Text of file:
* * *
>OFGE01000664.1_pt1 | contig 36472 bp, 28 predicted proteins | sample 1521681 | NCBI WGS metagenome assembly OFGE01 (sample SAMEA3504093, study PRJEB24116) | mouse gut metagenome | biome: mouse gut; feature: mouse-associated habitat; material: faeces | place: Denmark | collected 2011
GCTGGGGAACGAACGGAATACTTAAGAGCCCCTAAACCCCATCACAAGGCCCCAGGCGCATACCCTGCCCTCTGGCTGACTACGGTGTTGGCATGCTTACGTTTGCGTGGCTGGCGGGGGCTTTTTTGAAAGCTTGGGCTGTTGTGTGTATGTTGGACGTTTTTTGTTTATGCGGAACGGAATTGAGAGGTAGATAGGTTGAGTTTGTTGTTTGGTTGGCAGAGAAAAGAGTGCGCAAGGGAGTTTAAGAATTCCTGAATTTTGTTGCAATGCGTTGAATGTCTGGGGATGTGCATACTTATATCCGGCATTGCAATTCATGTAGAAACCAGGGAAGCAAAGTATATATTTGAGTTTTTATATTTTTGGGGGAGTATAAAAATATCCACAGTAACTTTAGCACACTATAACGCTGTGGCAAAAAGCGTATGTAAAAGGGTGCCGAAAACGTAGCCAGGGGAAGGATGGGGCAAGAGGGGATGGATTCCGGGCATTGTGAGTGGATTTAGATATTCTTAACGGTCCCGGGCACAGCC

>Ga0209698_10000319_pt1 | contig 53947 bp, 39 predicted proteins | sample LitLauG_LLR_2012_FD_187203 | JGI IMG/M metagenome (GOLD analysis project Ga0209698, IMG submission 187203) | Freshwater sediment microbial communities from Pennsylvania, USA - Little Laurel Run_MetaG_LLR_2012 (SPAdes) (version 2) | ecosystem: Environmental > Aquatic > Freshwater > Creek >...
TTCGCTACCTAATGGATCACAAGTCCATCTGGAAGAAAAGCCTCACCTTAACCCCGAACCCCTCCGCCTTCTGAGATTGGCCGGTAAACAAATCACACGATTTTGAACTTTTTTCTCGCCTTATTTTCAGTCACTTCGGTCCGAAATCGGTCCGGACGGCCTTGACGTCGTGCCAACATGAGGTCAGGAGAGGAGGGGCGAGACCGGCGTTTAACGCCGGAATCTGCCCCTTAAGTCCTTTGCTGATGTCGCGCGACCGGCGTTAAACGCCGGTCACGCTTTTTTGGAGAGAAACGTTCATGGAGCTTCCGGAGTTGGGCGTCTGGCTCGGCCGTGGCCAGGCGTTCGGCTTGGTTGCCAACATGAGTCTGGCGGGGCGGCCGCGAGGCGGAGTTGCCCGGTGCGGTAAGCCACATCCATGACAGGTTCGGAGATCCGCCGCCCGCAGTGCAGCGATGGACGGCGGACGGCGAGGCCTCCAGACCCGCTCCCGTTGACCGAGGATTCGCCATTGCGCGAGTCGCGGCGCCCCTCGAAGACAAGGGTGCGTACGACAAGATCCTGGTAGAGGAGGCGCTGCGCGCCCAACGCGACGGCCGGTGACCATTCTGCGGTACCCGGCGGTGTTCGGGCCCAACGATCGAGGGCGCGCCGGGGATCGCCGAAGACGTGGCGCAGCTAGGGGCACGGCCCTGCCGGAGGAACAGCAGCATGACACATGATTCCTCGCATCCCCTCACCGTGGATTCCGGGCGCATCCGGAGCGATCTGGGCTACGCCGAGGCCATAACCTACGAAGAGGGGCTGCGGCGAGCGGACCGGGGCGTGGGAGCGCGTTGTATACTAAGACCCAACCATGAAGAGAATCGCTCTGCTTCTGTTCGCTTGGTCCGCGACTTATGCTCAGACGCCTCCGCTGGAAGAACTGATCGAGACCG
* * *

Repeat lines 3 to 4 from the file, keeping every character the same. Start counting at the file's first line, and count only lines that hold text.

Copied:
>Ga0209698_10000319_pt1 | contig 53947 bp, 39 predicted proteins | sample LitLauG_LLR_2012_FD_187203 | JGI IMG/M metagenome (GOLD analysis project Ga0209698, IMG submission 187203) | Freshwater sediment microbial communities from Pennsylvania, USA - Little Laurel Run_MetaG_LLR_2012 (SPAdes) (version 2) | ecosystem: Environmental > Aquatic > Freshwater > Creek >...
TTCGCTACCTAATGGATCACAAGTCCATCTGGAAGAAAAGCCTCACCTTAACCCCGAACCCCTCCGCCTTCTGAGATTGGCCGGTAAACAAATCACACGATTTTGAACTTTTTTCTCGCCTTATTTTCAGTCACTTCGGTCCGAAATCGGTCCGGACGGCCTTGACGTCGTGCCAACATGAGGTCAGGAGAGGAGGGGCGAGACCGGCGTTTAACGCCGGAATCTGCCCCTTAAGTCCTTTGCTGATGTCGCGCGACCGGCGTTAAACGCCGGTCACGCTTTTTTGGAGAGAAACGTTCATGGAGCTTCCGGAGTTGGGCGTCTGGCTCGGCCGTGGCCAGGCGTTCGGCTTGGTTGCCAACATGAGTCTGGCGGGGCGGCCGCGAGGCGGAGTTGCCCGGTGCGGTAAGCCACATCCATGACAGGTTCGGAGATCCGCCGCCCGCAGTGCAGCGATGGACGGCGGACGGCGAGGCCTCCAGACCCGCTCCCGTTGACCGAGGATTCGCCATTGCGCGAGTCGCGGCGCCCCTCGAAGACAAGGGTGCGTACGACAAGATCCTGGTAGAGGAGGCGCTGCGCGCCCAACGCGACGGCCGGTGACCATTCTGCGGTACCCGGCGGTGTTCGGGCCCAACGATCGAGGGCGCGCCGGGGATCGCCGAAGACGTGGCGCAGCTAGGGGCACGGCCCTGCCGGAGGAACAGCAGCATGACACATGATTCCTCGCATCCCCTCACCGTGGATTCCGGGCGCATCCGGAGCGATCTGGGCTACGCCGAGGCCATAACCTACGAAGAGGGGCTGCGGCGAGCGGACCGGGGCGTGGGAGCGCGTTGTATACTAAGACCCAACCATGAAGAGAATCGCTCTGCTTCTGTTCGCTTGGTCCGCGACTTATGCTCAGACGCCTCCGCTGGAAGAACTGATCGAGACCG